Discussion group on Thursday

Just a quick reminder that on Thursday, I’m hoping you’ll be able to come round to my house to take part in a discussion I’m holding as part of my studies.  We’ll be looking at the issue of how society views children and young people: are they seen as a threat, a nuisance or something more positive?  Hopefully we’ll also be thinking about how we as Christians can address these issues.

If you want to come, it’s at 8pm on Thursday at my house.  You don’t need any specialist knowledge and I won’t be judging you on your opinions: free thinking is welcome!  You’ll also be helping me (again!) in my studies – which I’ll be very grateful for!

Looking forward to seeing you then!

Posted by Stephen in events, 0 comments

A busy week…

This is a busy week for me.  Not only am I preparing Sunday’s service (of which more later), but I’m also in the midst of writing an essay on how early theology might relate to what we do at Greenfield.  Sounds thrilling, huh?!

Alright, it might not be that exciting, but it is quite interesting.  I’m looking at the early creeds (the Apostle’s Creed and the Nicene Creed) and how they relate to the sorts of things we ask people to profess their belief in before being baptised or being welcomed into church membership.  This is quite hard, because we don’t say the “historical creeds” at all; the traditional Baptist rallying cry has been “no creed but Christ”, or “no creed but the Bible”.  Yet what’s interesting is the number of similarities between the Creeds and the promises we ask people to make.  Not just in terms of what they say butt hey way they were used: the Creeds were originally drawn up, it seems, as a way for people to profess their faith before being baptised – just as the promises we might ask people to make were.  So perhaps we owe more to these documents than we might care to admit.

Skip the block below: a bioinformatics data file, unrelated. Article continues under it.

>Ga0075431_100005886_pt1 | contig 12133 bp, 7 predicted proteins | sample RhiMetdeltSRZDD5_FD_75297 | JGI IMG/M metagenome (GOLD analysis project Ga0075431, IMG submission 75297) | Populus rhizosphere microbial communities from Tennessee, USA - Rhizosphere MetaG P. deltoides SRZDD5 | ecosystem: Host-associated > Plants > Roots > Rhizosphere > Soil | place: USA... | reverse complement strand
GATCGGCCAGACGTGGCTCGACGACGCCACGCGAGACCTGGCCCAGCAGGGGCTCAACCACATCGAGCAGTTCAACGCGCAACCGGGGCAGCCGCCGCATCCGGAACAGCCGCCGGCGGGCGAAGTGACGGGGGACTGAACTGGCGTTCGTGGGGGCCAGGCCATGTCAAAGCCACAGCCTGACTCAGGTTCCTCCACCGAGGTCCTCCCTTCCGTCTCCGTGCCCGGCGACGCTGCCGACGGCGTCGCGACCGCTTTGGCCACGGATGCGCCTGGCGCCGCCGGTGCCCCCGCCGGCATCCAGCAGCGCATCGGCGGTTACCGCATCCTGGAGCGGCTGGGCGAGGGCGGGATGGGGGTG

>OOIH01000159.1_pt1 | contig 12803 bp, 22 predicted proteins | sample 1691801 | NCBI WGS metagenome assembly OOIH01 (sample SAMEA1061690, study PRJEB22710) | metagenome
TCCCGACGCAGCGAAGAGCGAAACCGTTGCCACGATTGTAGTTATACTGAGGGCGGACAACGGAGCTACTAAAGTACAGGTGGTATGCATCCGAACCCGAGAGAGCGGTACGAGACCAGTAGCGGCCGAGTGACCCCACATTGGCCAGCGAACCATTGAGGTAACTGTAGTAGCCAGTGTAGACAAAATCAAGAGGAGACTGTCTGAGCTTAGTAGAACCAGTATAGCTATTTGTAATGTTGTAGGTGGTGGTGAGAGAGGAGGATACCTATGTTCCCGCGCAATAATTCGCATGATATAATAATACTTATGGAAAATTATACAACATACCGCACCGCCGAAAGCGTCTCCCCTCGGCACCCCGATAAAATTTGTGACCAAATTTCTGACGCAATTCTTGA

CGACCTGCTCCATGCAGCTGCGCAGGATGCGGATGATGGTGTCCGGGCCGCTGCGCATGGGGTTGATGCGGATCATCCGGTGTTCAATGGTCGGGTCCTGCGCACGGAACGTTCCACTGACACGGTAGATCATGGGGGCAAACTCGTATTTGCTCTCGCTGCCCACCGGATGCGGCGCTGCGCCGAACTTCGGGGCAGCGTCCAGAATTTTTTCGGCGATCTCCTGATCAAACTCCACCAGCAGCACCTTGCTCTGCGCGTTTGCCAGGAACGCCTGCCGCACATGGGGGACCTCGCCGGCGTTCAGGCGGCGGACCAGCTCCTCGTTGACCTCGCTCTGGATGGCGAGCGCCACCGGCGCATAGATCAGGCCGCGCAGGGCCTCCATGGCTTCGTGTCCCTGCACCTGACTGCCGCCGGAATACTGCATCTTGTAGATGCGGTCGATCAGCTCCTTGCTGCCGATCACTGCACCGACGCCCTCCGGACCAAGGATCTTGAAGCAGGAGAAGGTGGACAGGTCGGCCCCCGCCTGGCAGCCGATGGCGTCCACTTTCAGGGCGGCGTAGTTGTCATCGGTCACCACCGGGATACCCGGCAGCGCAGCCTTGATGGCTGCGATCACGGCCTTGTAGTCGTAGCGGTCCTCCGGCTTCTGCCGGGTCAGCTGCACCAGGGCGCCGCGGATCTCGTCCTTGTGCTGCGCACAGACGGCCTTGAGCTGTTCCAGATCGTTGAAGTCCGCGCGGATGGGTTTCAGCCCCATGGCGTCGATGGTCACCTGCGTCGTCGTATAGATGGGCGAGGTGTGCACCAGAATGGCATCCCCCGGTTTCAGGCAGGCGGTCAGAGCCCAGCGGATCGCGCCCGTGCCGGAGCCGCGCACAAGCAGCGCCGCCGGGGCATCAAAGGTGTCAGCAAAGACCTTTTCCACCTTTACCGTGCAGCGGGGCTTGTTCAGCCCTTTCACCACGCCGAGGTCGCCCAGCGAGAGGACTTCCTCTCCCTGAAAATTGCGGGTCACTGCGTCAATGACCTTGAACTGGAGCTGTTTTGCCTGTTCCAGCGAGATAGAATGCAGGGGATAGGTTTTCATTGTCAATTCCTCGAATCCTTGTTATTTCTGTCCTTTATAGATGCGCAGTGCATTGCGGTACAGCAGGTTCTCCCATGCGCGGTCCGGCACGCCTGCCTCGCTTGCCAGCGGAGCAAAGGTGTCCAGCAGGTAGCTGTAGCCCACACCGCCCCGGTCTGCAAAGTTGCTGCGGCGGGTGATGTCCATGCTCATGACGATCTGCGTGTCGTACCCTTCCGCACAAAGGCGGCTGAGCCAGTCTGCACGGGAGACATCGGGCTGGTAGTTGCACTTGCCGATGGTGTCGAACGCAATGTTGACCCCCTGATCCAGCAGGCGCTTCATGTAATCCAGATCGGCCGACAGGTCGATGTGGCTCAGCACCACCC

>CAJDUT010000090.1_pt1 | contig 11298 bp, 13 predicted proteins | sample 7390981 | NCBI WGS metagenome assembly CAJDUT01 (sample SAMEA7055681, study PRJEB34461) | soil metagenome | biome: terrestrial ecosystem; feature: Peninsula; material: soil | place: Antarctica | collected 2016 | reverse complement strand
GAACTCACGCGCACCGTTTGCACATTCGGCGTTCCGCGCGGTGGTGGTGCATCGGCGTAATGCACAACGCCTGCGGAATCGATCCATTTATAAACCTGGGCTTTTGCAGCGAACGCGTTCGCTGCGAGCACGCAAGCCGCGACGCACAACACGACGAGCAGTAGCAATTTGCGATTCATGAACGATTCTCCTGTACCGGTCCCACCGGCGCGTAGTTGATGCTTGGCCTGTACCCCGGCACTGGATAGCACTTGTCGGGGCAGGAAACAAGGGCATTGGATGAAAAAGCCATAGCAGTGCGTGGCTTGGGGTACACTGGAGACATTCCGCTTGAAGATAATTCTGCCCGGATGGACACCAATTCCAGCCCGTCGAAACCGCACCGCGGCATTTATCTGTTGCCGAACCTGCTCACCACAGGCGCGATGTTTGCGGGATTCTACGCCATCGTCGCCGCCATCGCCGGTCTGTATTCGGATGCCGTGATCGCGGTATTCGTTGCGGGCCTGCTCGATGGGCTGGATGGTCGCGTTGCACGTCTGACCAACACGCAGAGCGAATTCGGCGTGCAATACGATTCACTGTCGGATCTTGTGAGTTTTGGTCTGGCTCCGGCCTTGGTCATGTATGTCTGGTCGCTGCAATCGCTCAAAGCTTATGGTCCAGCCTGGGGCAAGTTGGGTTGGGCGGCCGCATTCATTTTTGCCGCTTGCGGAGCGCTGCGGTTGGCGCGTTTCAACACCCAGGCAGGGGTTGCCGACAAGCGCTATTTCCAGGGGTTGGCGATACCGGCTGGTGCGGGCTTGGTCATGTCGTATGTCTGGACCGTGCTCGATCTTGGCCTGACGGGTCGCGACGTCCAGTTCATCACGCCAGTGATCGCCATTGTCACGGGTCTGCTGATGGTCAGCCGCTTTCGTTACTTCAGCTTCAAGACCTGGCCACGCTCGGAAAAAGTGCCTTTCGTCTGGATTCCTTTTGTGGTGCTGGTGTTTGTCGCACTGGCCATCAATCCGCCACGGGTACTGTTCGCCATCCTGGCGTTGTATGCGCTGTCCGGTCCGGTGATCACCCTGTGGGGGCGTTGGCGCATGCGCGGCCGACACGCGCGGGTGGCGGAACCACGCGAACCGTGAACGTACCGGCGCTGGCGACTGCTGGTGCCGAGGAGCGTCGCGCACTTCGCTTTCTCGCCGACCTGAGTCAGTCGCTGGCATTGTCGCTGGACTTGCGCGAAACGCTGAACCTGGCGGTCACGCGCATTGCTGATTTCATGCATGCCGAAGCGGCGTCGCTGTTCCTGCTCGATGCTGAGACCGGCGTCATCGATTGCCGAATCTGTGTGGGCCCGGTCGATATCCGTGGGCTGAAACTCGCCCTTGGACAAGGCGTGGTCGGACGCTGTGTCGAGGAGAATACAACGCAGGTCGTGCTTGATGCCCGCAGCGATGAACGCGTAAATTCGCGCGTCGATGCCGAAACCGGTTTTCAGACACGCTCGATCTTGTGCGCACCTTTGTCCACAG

Our sermon this week continues our ongoing series looking at Ephesians; this week the text is Ephesians 4:17-5:2; if you want a sneak peek, you can find it here (this will open a new window).  I don’t want to give the game away, but this sermon is titled “How to imitate God”.  And what’s interesting is that all the ways Paul tells us we can imitate God are ways of behaving towards each other.  We’re to be good neighbours, to speak the truth to each other, not to steal, not be bitter towards each other and so on.  It seems that one of the best ways we can imitate God is by loving each other – not just by trying to be good on our own.

Posted by Stephen in Studies, Sunday services, 2 comments